RAF Greenham Common
Royal Air Force Greenham Common or RAF Greenham Common is a former Royal Air Force station in the civil parishes of Greenham and Thatcham in the English county of Berkshire. The airfield was southeast of Newbury, about 55 miles (89 km) west of London.
|RAF Greenham Common|
|Near Newbury, Berkshire in England|
|Type||Royal Air Force station|
|Owner||Ministry of Defence|
|Operator||Royal Air Force|
US Army Air Forces (1943–1945)
US Air Force (1951–1992)
|Events||Greenham Common Women's Peace Camp (1981–2000)|
|Identifiers||ICAO: EGVI, WMO: 037435|
|Elevation||121 metres (397 ft) AMSL|
Opened in 1942, it was used by both the Royal Air Force and United States Army Air Forces during the Second World War and the United States Air Force during the Cold War, also as a base for nuclear weapons. After the Cold War ended, it was closed in September 1992.
The airfield was also known for the Greenham Common Women's Peace Camp held outside its gates in the 1980s in protest against the stationing of cruise missiles on the base. In 1997 Greenham Common was designated as public parkland.
Before the RAF StationEdit
Before the RAF Station was built the area was Common grazing land
Second World WarEdit
The first arrival was the 51st Troop Carrier Wing Headquarters, arriving in September 1942. The 51st TCW controlled the three troop carrier groups at RAF Keevil (62nd TCG), RAF Aldermaston (60th TCG) and RAF Ramsbury (64th TCG) as part of Twelfth Air Force. The Wing Headquarters was located in requisitioned Bowdown House, a mansion on the northeast end of the airfield, and made use of the runways for its communication and courier flights.
The 51st TCW HQ followed its groups to North Africa as part of Operation Torch in November 1942.
In late 1943, Greenham Common airfield was turned over to the USAAF Ninth Air Force. An American advance party soon arrived to ready the airfield for the incoming units. Greenham Common was known as USAAF Station AAF-486 for security reasons by the USAAF during the war, and it was referred to by this name instead of by location. Its USAAF Station Code was "GC".
354th Fighter GroupEdit
As troop carrier groups began arriving in the UK in late 1943 and deployed in the Greenham area, Greenham Common was one of the airfields used by the Ninth Air Force for fighter groups arriving from the United States.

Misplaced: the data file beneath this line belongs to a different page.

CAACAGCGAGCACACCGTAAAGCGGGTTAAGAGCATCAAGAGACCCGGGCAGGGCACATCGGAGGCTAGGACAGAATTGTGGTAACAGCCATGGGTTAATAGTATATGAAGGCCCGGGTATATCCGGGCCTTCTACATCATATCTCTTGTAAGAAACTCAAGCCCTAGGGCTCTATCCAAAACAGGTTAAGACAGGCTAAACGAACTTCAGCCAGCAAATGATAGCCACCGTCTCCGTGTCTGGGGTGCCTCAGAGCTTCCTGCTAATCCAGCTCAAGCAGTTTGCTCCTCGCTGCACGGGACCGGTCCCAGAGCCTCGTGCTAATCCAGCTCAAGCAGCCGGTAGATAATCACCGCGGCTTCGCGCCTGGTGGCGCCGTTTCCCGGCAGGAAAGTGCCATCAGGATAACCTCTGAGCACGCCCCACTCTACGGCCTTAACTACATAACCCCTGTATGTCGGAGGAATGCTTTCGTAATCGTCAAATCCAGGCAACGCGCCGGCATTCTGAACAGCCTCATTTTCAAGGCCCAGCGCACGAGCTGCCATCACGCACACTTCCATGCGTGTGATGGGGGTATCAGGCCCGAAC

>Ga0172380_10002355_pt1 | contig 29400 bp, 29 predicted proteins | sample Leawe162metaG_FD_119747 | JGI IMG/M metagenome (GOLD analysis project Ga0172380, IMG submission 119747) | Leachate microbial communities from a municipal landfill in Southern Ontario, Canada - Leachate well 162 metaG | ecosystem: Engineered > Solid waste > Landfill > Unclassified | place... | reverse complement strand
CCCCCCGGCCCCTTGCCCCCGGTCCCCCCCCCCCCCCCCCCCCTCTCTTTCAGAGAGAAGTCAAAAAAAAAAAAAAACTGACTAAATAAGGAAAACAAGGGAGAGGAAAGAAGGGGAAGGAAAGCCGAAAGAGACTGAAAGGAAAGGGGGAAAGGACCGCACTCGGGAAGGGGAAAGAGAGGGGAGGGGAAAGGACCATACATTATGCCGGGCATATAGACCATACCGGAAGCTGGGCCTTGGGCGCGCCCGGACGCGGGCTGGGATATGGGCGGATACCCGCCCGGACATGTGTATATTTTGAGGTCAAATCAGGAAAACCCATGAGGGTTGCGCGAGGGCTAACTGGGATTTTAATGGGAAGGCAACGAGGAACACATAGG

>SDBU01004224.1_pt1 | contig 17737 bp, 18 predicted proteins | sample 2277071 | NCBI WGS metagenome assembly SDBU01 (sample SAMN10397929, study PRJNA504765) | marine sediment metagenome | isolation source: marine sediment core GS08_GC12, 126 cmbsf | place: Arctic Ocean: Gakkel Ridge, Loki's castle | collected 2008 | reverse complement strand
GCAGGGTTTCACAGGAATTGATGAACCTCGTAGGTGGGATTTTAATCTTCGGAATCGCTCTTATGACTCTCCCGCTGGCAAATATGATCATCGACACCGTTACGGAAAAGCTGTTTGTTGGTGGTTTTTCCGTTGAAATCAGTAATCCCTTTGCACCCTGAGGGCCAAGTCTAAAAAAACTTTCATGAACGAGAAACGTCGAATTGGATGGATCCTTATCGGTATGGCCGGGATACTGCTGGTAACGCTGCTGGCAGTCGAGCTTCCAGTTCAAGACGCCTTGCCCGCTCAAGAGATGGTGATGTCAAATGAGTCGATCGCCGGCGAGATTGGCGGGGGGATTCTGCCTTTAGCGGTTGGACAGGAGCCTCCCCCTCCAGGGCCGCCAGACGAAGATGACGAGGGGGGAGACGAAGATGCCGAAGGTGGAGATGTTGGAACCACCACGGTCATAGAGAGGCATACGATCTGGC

On 4 November the 354th Fighter Group arrived from Portland Army Air Field, Oregon and they were informed they were to fly the North American P-51 Mustang. This was a change of equipment for the group, as they had trained with Bell P-39 Airacobras. The group stayed at Greenham Common for only a few days, being transferred to RAF Boxted in Essex on 13 November.
368th Fighter GroupEdit
- 395th Fighter Squadron (A7)
- 396th Fighter Squadron (C2)
- 397th Fighter Squadron (D3)
438th Troop Carrier GroupEdit
Literally as the 368th FG was moving out, the 438th Troop Carrier Group was flying into Greenham Common from RAF Langar. Flying Douglas C-47 Skytrains, they had the following Troop Carrier squadrons and fuselage codes:
- 87th Troop Carrier Squadron (3X)
- 88th Troop Carrier Squadron (M2)
- 89th Troop Carrier Squadron (4U)
- 90th Troop Carrier Squadron (Q7)
The 90th TCS stayed in the UK and operated from RAF Welford until the rest of the groups aircraft returned from Italy on 24 August. In the absence of the 438th, the 316th Troop Carrier Group used Greenham Common as a forward base.
The airfield was inactive for the next five years, and would probably have remained so but for the sudden escalation in tension between the Soviet Union and its Second World War Allies in what later became known as the Cold War.
After the 1948 Berlin Blockade and the 1950 invasion of South Korea by the Korean People's Army, the perceived threat from the Soviet Union rose. On 23 April 1951, RAF Greenham Common was made available to the United States Air Force by the British Ministry of Defence as a Strategic Air Command base, with joint operations with the Royal Air Force units. Formal handover to the 7th Air Division was on 18 June and massive reconstruction work began. Basically, the entire wartime airfield was demolished and replaced with a new 10,000 ft (3048 m) east–west runway with parallel taxiways north and south of it leading to extensive hardstandings. A new technical and domestic site was built to the south of the runway, involving diversion of the A339 road and demolition of several homes and two pubs. Construction work was finally completed and the base declared operational in September 1953.
Strategic Air CommandEdit
In the post-Second World War years, the United States Strategic Air Command was based at three major airfields in eastern England: RAF Lakenheath, RAF Mildenhall and RAF Sculthorpe. The increasing tension of the Cold War led to a re-evaluation of these deployments and a move further west, behind RAF fighter forces, to RAF Greenham Common, RAF Brize Norton, RAF Upper Heyford and RAF Fairford.
The airfield came under Strategic Air Command's 7th Air Division, with the 3909th Combat Support Group as its administrative unit on the base, responsible for all non-flying activities as well as maintenance and logistical support of the flying units attached to RAF Greenham Common.
The initial bomber wing deployed was the 303d Bombardment Wing with B-47 Stratojets, arriving on 17 March 1954 from Davis-Monthan Air Force Base in Arizona. The 303d stayed just over a month, returning on 28 April 1954. This was the first of the short-term temporary duty deployments from home bases in the US that continued intermittently over the next 10 years. Other known SAC deployments were: